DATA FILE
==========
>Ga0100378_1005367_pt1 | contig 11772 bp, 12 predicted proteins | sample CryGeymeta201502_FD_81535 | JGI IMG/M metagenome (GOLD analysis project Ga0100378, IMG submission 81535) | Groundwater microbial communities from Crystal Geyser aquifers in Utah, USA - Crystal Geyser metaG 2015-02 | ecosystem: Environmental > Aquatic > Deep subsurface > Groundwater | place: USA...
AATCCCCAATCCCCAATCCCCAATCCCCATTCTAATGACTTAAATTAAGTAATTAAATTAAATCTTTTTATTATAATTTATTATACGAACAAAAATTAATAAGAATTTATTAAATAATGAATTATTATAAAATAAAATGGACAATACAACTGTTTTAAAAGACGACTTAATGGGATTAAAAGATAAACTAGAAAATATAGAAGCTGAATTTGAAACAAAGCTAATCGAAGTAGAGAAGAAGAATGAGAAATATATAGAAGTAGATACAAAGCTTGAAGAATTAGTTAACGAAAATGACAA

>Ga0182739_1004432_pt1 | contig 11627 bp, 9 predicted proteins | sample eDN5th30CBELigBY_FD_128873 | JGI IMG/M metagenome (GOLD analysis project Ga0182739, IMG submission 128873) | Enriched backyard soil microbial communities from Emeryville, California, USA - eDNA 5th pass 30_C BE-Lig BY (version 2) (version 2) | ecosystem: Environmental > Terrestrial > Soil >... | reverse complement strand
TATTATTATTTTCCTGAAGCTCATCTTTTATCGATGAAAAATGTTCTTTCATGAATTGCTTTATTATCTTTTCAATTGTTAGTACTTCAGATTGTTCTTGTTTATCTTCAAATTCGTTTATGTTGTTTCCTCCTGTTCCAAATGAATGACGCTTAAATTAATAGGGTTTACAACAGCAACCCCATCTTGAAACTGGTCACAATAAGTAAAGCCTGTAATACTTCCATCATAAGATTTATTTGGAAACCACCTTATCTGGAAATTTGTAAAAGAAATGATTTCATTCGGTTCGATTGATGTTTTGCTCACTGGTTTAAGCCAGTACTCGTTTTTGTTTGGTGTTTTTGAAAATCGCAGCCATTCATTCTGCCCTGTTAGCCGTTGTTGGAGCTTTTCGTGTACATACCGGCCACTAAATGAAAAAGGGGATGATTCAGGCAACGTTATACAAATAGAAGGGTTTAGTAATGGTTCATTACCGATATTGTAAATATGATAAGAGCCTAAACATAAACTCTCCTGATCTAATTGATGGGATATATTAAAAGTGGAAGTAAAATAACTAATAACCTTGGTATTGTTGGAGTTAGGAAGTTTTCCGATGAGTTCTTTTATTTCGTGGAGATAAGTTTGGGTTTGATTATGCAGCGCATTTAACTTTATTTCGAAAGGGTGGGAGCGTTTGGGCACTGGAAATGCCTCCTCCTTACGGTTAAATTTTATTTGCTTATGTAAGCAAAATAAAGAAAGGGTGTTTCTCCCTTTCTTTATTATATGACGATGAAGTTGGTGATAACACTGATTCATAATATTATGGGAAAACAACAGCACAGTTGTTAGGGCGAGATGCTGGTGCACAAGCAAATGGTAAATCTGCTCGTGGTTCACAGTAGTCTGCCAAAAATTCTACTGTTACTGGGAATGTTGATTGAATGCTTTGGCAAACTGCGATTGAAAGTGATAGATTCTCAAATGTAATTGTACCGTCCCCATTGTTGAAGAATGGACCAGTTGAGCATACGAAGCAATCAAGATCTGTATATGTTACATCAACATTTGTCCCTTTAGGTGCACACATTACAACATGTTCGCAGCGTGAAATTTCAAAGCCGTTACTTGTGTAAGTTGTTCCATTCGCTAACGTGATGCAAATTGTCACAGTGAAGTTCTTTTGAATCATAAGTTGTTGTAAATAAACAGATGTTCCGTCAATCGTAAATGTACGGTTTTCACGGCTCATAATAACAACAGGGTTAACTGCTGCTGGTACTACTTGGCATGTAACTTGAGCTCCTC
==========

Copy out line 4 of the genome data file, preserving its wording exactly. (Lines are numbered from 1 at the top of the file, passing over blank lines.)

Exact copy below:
TATTATTATTTTCCTGAAGCTCATCTTTTATCGATGAAAAATGTTCTTTCATGAATTGCTTTATTATCTTTTCAATTGTTAGTACTTCAGATTGTTCTTGTTTATCTTCAAATTCGTTTATGTTGTTTCCTCCTGTTCCAAATGAATGACGCTTAAATTAATAGGGTTTACAACAGCAACCCCATCTTGAAACTGGTCACAATAAGTAAAGCCTGTAATACTTCCATCATAAGATTTATTTGGAAACCACCTTATCTGGAAATTTGTAAAAGAAATGATTTCATTCGGTTCGATTGATGTTTTGCTCACTGGTTTAAGCCAGTACTCGTTTTTGTTTGGTGTTTTTGAAAATCGCAGCCATTCATTCTGCCCTGTTAGCCGTTGTTGGAGCTTTTCGTGTACATACCGGCCACTAAATGAAAAAGGGGATGATTCAGGCAACGTTATACAAATAGAAGGGTTTAGTAATGGTTCATTACCGATATTGTAAATATGATAAGAGCCTAAACATAAACTCTCCTGATCTAATTGATGGGATATATTAAAAGTGGAAGTAAAATAACTAATAACCTTGGTATTGTTGGAGTTAGGAAGTTTTCCGATGAGTTCTTTTATTTCGTGGAGATAAGTTTGGGTTTGATTATGCAGCGCATTTAACTTTATTTCGAAAGGGTGGGAGCGTTTGGGCACTGGAAATGCCTCCTCCTTACGGTTAAATTTTATTTGCTTATGTAAGCAAAATAAAGAAAGGGTGTTTCTCCCTTTCTTTATTATATGACGATGAAGTTGGTGATAACACTGATTCATAATATTATGGGAAAACAACAGCACAGTTGTTAGGGCGAGATGCTGGTGCACAAGCAAATGGTAAATCTGCTCGTGGTTCACAGTAGTCTGCCAAAAATTCTACTGTTACTGGGAATGTTGATTGAATGCTTTGGCAAACTGCGATTGAAAGTGATAGATTCTCAAATGTAATTGTACCGTCCCCATTGTTGAAGAATGGACCAGTTGAGCATACGAAGCAATCAAGATCTGTATATGTTACATCAACATTTGTCCCTTTAGGTGCACACATTACAACATGTTCGCAGCGTGAAATTTCAAAGCCGTTACTTGTGTAAGTTGTTCCATTCGCTAACGTGATGCAAATTGTCACAGTGAAGTTCTTTTGAATCATAAGTTGTTGTAAATAAACAGATGTTCCGTCAATCGTAAATGTACGGTTTTCACGGCTCATAATAACAACAGGGTTAACTGCTGCTGGTACTACTTGGCATGTAACTTGAGCTCCTC